While this can be the only method available for some apps, it is generally considered less secure and vulnerable to ‘man-in-the-middle’ attacks, since the SP has no way of knowing if the SAML assertion was not intercepted.
Configuring SAML for Salesforce
SAML is typically straightforward to implement for enterprises. As an example, we’ll look at how to set it up for Salesforce, a market leader for CRM applications.
1. Obtaining certificates and metadata from IdP
This exact method for this step will vary depending on the specific IdP used, but in order to set up Salesforce, two things are required: certificates and metadata. These first need to be downloaded from the IdP.
2. Enabling SAML on the SP
In Salesforce, this is done by navigating to Setup -> Identity -> Single Sign-On Settings then clicking on ‘edit’ and the checkbox which enables SAML.
3. Creating a new SAML connector
First, click on “New from Metadata File” and then upload the metadata that was downloaded in step one. Most of the fields relevant will be filled in automatically, but others may need to be entered manually. To have full SP-initiated SSO, Change “Service Provider Initiated Request Binding” must be changed to “HTTP Redirect”.
4. Sending metadata back to IdP
After this is done and saved, a new button will allow downloading of the metadata from the SP. This can be uploaded to the IdP, in a similar way to step 3.
5. Provisioning users
After this step is completed, the SAML connector can be assigned to a user to allow for testing, before being rolled out to all relevant users.
SAML vs OIDC VS OAuth
SAML is not the only security standard used for SSO available. Another increasingly common standard is OpenID Connect (OIDC), which is an authentication layer built on the OAuth authorisation framework. Like SAML, these are also open standards, and have very similar process flows, but there are some key differences.
OIDC transmits data between parties in JSON format rather than XML, and also has slightly different terminology – OIDC refers to the data sent as ‘claims’ rather than SAML assertions, and also refers to the SP as the Relying Party. It is built on the OAuth framework, which is an open standard for authentication. Unlike SAML, both OAuth and OIDC also facilitate the exchange both via the client, such as a web browser, in addition to allowing the two servers to communicate directly.
Ultimately, the two also have slightly different use cases. SAML is a more feature-rich standard which includes the ability for IdP-initiated access and dynamic specification of proxy IdPs, neither of which is supported by OIDC. However, as the more lightweight standard designed for internet-scale networks, OIDC is usually preferred for mobile use and single landing pages. In contrast, SAML is more frequently used in environments such as banking, government identification and enterprise authentication.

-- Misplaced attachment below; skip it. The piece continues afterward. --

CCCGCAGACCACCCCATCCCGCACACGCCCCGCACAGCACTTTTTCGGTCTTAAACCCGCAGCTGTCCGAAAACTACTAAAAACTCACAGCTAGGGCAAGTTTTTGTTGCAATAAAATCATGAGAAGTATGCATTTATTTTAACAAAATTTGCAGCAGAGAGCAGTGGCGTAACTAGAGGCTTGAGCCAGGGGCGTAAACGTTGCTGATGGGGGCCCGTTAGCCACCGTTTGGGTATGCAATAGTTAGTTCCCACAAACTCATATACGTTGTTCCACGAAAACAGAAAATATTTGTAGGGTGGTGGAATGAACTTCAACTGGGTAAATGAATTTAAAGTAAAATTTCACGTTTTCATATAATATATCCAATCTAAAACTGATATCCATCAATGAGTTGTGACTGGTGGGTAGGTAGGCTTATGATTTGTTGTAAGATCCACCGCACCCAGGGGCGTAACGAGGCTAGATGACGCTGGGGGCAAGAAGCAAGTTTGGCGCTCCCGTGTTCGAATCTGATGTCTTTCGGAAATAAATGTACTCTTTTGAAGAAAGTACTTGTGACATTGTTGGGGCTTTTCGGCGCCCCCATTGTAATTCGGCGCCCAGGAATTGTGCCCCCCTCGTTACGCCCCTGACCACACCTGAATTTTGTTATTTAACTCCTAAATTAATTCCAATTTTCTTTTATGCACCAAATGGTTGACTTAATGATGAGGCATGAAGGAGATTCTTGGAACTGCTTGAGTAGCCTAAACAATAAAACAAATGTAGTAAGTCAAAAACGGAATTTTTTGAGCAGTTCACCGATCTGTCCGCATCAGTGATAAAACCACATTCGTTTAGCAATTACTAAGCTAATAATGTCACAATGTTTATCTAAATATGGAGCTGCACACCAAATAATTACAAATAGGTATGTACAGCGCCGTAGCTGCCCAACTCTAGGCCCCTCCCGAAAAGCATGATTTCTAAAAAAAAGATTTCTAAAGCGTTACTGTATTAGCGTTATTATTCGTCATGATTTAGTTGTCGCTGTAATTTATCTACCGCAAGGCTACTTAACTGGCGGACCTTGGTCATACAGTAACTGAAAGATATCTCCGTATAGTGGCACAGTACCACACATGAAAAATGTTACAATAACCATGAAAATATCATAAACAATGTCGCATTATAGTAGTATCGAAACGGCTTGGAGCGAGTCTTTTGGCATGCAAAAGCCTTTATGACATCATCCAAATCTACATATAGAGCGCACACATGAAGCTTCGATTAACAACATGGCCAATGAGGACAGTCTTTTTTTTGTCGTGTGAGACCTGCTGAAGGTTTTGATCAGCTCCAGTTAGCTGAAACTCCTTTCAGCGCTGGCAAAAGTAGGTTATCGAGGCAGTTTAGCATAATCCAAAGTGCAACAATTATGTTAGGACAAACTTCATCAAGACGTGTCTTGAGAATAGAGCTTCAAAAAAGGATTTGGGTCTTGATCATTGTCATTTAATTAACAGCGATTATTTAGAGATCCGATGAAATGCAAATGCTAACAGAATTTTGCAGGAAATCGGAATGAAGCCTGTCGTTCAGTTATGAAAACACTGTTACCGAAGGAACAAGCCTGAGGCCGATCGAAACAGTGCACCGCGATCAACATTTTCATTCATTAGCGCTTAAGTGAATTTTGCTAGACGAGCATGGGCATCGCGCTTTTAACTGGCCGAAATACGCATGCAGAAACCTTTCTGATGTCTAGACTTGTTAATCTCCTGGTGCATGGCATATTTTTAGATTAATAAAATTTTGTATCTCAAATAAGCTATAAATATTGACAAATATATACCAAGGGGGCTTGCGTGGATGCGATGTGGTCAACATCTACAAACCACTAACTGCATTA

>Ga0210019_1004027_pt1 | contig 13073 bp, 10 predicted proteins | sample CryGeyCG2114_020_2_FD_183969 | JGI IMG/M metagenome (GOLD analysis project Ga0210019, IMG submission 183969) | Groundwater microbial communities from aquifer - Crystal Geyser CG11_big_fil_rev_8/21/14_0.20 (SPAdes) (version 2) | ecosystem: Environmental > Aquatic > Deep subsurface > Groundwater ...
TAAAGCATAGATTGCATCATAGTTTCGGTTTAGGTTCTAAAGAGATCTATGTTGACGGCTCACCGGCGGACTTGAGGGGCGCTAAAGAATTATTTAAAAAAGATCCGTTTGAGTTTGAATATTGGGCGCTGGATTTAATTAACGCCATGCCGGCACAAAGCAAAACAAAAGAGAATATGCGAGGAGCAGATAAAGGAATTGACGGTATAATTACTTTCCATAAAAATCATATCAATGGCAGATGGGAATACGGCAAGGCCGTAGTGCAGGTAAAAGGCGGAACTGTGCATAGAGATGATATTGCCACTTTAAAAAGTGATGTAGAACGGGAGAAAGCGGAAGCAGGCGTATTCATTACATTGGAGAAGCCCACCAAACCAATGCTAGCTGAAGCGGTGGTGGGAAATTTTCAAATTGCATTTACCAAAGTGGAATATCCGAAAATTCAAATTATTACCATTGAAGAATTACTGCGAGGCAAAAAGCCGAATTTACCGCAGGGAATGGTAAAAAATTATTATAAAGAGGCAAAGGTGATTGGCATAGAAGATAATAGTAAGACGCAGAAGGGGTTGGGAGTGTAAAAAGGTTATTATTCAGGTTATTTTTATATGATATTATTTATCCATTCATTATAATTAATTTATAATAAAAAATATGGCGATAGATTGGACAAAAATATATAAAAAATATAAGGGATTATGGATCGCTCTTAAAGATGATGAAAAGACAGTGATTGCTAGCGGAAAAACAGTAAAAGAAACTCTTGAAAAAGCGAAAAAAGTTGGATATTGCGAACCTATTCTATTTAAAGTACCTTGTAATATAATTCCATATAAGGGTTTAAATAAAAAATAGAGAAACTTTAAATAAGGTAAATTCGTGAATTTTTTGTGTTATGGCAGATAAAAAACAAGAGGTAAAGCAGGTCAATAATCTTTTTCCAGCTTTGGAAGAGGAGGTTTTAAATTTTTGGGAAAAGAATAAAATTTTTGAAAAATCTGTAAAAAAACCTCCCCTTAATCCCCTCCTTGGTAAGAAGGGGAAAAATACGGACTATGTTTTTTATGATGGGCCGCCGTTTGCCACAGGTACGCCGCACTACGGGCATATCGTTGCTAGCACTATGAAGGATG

How My1Login enables SAML implementation
My1Login serves as an IdP to provide SSO and Access Management for enterprises, leveraging SAML (and OIDC) to achieve passwordless authentication for applications. My1Login delivers the most-widely compatible Identity Management integration, providing authentication through token-based authentication (e.g. SAML), but also Secure Web Authentication, enabling compatibility with all application types, from modern web applications to legacy Windows desktop applications and mainframes.
My1Login’s provision of SAML authentication does not require the organisation to change their existing directory (e.g. Active Directory). Instead, My1Login complements this, integrating with the existing corporate directory to provide a seamless experience for users. The user simply authenticates with their corporate directory and My1Login delivers seamless authentication into all application types.
My1Login utilises SAML (and OIDC) to replace passwords with token-based authentication, enabling organisations to move away from passwords and to passwordless authentication. Where the SP does not yet support passwordless authentication protocols, My1Login’s Secure Web Authentication can be used to provide a passwordless experience, even for cloud applications which have non-standard login pages.
My1Login leverages token-based authentication where available by the service provider, and where not yet available, performs Secure Web Authentication to remove the need for end-users to know, manage or enter application passwords. At an organisational level My1Login eliminates the most common sources of data breaches, while at a user level, a frictionless working experience increases both efficiency and productivity.